Some of the trees near the start were so covered in moss, that I am not even sure what kind of trees they were! Marc also took a photo of a mushroom that looks a bit like a forest shower-head. Cool eh!?

High Falls Creek Loop

Once you have hiked up through the forest, you’ll reach a logging road. From here, you can either return the way you came, or follow the road in a loop back to where you parked. The loop is much longer in terms of distance, but it is MUCH easier than attempting to climb down the steep cliffs of High Falls Creek. This is the highest elevation of the walk, so we were in the clouds and not expecting any views for the return journey.

Views from the logging road

We found (to our delight) that Branch 200 Forest Service Road has some fantastic views of the Squamish Valley. I mean, I loved the view below so much, I’d consider hiking up just for that. On a less cloudy day, you’d be able to see the peaks of the Tantalus range as well as the Squamish River.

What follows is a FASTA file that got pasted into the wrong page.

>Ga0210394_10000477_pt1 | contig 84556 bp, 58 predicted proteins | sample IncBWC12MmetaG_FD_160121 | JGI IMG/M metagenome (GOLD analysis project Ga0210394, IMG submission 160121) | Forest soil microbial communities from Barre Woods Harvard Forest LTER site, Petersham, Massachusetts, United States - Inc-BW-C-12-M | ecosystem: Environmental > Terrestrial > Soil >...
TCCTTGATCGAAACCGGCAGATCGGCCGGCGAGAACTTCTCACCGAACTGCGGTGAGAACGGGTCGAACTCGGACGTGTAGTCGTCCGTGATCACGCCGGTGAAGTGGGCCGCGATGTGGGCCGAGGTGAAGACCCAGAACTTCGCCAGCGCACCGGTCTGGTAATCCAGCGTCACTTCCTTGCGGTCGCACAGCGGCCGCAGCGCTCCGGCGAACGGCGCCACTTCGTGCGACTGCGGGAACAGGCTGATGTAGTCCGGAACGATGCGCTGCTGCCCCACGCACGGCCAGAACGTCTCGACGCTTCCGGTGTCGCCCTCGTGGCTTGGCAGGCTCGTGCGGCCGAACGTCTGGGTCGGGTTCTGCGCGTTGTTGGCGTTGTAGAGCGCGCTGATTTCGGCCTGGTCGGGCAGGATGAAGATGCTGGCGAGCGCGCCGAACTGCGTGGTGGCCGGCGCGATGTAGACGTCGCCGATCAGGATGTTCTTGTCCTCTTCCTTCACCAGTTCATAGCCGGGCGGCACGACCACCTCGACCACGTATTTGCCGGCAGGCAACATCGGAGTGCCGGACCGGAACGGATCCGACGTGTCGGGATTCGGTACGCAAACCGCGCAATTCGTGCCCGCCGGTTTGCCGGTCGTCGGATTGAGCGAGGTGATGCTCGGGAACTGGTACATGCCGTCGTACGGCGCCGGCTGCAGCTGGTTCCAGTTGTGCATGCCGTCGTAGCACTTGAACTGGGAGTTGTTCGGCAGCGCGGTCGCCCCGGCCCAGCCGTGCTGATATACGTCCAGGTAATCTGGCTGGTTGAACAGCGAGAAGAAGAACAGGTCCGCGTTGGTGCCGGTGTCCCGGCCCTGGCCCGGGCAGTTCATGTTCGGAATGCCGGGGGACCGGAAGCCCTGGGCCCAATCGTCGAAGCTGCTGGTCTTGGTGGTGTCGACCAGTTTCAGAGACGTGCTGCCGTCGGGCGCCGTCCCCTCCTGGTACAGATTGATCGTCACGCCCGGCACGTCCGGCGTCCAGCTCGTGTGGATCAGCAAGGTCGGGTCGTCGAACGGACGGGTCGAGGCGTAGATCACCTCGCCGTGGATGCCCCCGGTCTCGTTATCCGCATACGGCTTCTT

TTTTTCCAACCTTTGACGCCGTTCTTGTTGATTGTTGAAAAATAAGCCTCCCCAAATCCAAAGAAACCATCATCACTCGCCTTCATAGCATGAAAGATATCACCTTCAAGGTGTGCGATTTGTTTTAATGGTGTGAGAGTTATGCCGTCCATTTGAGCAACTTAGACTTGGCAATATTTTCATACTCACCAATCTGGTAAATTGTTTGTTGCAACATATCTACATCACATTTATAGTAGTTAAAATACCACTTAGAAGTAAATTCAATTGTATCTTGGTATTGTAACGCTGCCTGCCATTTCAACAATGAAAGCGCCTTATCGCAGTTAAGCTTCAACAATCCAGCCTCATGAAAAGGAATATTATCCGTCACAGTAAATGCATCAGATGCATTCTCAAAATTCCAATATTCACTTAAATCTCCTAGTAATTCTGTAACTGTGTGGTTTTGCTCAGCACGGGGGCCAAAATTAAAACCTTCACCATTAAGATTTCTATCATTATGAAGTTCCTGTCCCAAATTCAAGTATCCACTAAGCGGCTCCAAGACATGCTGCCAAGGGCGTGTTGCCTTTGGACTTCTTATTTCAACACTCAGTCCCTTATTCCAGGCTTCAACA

This is looking up the the cliffs higher up this mountain we had descended. It looks like it would be a perfect habitat for pikas, but we didn’t see or hear any.

…And here is another view of the Squamish Valley, this time looking South.

We both had sooooo much fun on this mini adventure. We were expecting it to rain all day, but the Squamish Valley is surrounded by mountains, so didn’t quite match the weather report. Instead we got to climb up epic-looking cliffs, see the most amazing waterfall and then look down on countless gorgeous views. This hike is not very famous, but I think it is a great option for hike near Squamish or Vancouver.

If you like the look of it, please feel free to pin it for later. Or, if you want more waterfalls, have a peek at my Oh Canada page  – I have a map with lots of other fabulous waterfall options.

High Falls Creek - A great hike past an amazing waterfall near Squamish in Canada High Falls Creek - A great hike past the gorgeous High Falls near Squamish in Canada High Falls Creek Loop - A great hike with a waterfall and epic views near Squamish in Canada

41 thoughts on “High Falls Creek – Squamish Valley Hike